Location United States
January 13, 2014 5:05 am
Realizing that his era is coming to an end, King Abdullah has rearranged the deck of cards to ensure that his wing of the ruling family remains in power after he no longer rules.
King Abdullah has placed his sons and other trusted second generation princes in key positions primarily to secure the House of Saud’s supremacy and perpetual rule. Additionally, the king and his royal supporters are determined to deny the Sudari clan the possibility of regaining control over the country.
The Sudari clan consists of seven full brothers including current Crown Prince Salman and his diseased brothers, former kings Faisal and Fahd and former Defense and Interior Ministers Sultan and Naif, among others. The Sudairis excluded other princes (including the current king) and controlled the state’s domestic and foreign affairs between 1964 and 2012. They were loathed for their iron-fisted policies and adamant opposition to any reforms that could have led to power sharing, even with other princes, let alone with the populace.
In May 2013, the aging King appointed his son Mitab minister of the National Guard, a well-armed cadre of ferocious loyal religious and tribal men who reflect the King’s religious and nomadic sentiments. The King promoted another son, Mishal, to the governorship of Mecca, the holiest city of 1.5 billion Muslims in December 2013.
Before that, the king appointed another son, Abdul Aziz, deputy foreign minister in July 2011.
This blatant nepotism may boomerang, given the thousands of other ambitious princes, some of whom are more experienced and qualified than the King’s sons and many of whom, including princesses, feel entitled to rule. This nepotism could fragment the tyrannical ruling family which has thus far been compelled to reach compromises privately, assuring smooth successions.
Unlike their parents and grandparents who were related to chiefs of Saudi tribes through marriage, many of the second and third generation royals were born to foreign mothers and were raised differently. Many of them are educated, exceptionally competitive and prefer a meritocracy over the seniority system that has kept royal successions publicly smooth in the past. Furthermore, the younger royals hardly know each other and many of them grew up without even seeing their fathers. These realities diminish loyalty to the family and obedience to their elders, ties that bound their ancestors.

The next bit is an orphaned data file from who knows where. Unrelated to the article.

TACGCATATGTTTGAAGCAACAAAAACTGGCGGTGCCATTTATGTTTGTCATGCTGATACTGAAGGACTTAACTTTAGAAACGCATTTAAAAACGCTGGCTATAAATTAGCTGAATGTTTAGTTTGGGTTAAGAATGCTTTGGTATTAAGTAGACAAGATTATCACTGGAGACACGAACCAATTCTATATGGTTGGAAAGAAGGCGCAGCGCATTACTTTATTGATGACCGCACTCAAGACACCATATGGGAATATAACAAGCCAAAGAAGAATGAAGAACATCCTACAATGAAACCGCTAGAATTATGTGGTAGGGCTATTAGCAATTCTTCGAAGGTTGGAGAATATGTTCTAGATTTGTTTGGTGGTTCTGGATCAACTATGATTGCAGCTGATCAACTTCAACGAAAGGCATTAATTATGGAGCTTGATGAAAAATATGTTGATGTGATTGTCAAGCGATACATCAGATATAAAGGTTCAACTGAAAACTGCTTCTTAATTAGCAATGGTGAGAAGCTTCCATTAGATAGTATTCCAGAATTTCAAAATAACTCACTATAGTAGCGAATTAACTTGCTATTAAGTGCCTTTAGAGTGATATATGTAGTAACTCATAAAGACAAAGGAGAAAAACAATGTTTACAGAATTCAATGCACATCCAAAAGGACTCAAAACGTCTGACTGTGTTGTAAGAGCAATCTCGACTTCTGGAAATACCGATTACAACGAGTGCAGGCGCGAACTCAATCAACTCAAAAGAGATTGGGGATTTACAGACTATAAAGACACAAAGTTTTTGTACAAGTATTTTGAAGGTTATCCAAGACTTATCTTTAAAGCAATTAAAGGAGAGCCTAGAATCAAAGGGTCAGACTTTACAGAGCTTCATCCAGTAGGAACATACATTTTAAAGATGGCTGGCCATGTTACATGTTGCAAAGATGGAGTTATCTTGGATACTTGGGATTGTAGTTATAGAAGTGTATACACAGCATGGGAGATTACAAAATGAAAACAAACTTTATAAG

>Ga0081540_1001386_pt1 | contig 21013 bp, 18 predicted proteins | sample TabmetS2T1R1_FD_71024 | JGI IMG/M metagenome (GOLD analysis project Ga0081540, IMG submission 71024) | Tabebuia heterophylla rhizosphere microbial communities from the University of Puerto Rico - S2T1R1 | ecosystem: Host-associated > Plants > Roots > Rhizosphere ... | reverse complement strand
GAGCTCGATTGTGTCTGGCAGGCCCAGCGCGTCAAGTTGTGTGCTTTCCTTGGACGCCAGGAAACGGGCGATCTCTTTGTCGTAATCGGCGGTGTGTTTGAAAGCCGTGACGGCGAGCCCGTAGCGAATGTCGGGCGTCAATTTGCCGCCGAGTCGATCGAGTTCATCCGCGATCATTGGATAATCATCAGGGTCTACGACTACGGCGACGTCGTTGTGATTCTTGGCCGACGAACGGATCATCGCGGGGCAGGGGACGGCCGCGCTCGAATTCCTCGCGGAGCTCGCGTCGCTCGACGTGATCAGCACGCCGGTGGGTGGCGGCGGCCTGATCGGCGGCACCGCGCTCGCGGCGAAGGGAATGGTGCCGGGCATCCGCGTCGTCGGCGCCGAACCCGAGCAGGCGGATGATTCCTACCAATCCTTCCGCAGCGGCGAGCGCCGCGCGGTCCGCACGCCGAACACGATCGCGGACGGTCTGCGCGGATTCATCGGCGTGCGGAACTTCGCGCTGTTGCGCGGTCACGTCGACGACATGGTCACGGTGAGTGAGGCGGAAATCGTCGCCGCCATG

King Abdullah is said to be assigning key positions to princes, especially his own sons and supporters within the family, who will ostensibly carry out his reform agenda after he is gone. The question that Saudi men and women who are advocating a participatory political system and social justice are asking is: what legacy of reform will King Abdullah leave behind that needs to be sustained? The answer that Saudi activists, human rights groups, social media users and even some Western observers would give is, “very little or nothing.”
Most of the steps King Abdullah has taken and been praised for have been cosmetic, designed to appease critics in the West and to silence domestic activists demanding political reform. Under pressure from the Bush Administration, then Crown Prince Abdullah (became king in 2006) arranged for deceptive municipal elections in 2005 from which women were banned from participating and where armed and security forces, as well as males below the age of 21 were not allowed to vote.
Additionally, only half of the candidates were allowed to stand for election